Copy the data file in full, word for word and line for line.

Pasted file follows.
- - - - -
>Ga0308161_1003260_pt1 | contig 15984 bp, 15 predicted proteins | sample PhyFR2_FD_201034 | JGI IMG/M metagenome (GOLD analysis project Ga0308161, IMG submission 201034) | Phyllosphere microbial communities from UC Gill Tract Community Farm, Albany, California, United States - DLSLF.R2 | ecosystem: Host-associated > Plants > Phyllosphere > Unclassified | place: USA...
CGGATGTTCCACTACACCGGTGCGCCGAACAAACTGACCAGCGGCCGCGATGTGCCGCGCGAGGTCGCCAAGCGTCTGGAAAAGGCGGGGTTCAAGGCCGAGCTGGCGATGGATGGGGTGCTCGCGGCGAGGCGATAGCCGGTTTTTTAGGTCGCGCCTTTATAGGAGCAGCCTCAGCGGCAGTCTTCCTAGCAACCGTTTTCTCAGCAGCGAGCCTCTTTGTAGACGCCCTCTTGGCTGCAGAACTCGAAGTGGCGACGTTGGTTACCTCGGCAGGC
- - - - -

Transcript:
>Ga0308161_1003260_pt1 | contig 15984 bp, 15 predicted proteins | sample PhyFR2_FD_201034 | JGI IMG/M metagenome (GOLD analysis project Ga0308161, IMG submission 201034) | Phyllosphere microbial communities from UC Gill Tract Community Farm, Albany, California, United States - DLSLF.R2 | ecosystem: Host-associated > Plants > Phyllosphere > Unclassified | place: USA...
CGGATGTTCCACTACACCGGTGCGCCGAACAAACTGACCAGCGGCCGCGATGTGCCGCGCGAGGTCGCCAAGCGTCTGGAAAAGGCGGGGTTCAAGGCCGAGCTGGCGATGGATGGGGTGCTCGCGGCGAGGCGATAGCCGGTTTTTTAGGTCGCGCCTTTATAGGAGCAGCCTCAGCGGCAGTCTTCCTAGCAACCGTTTTCTCAGCAGCGAGCCTCTTTGTAGACGCCCTCTTGGCTGCAGAACTCGAAGTGGCGACGTTGGTTACCTCGGCAGGC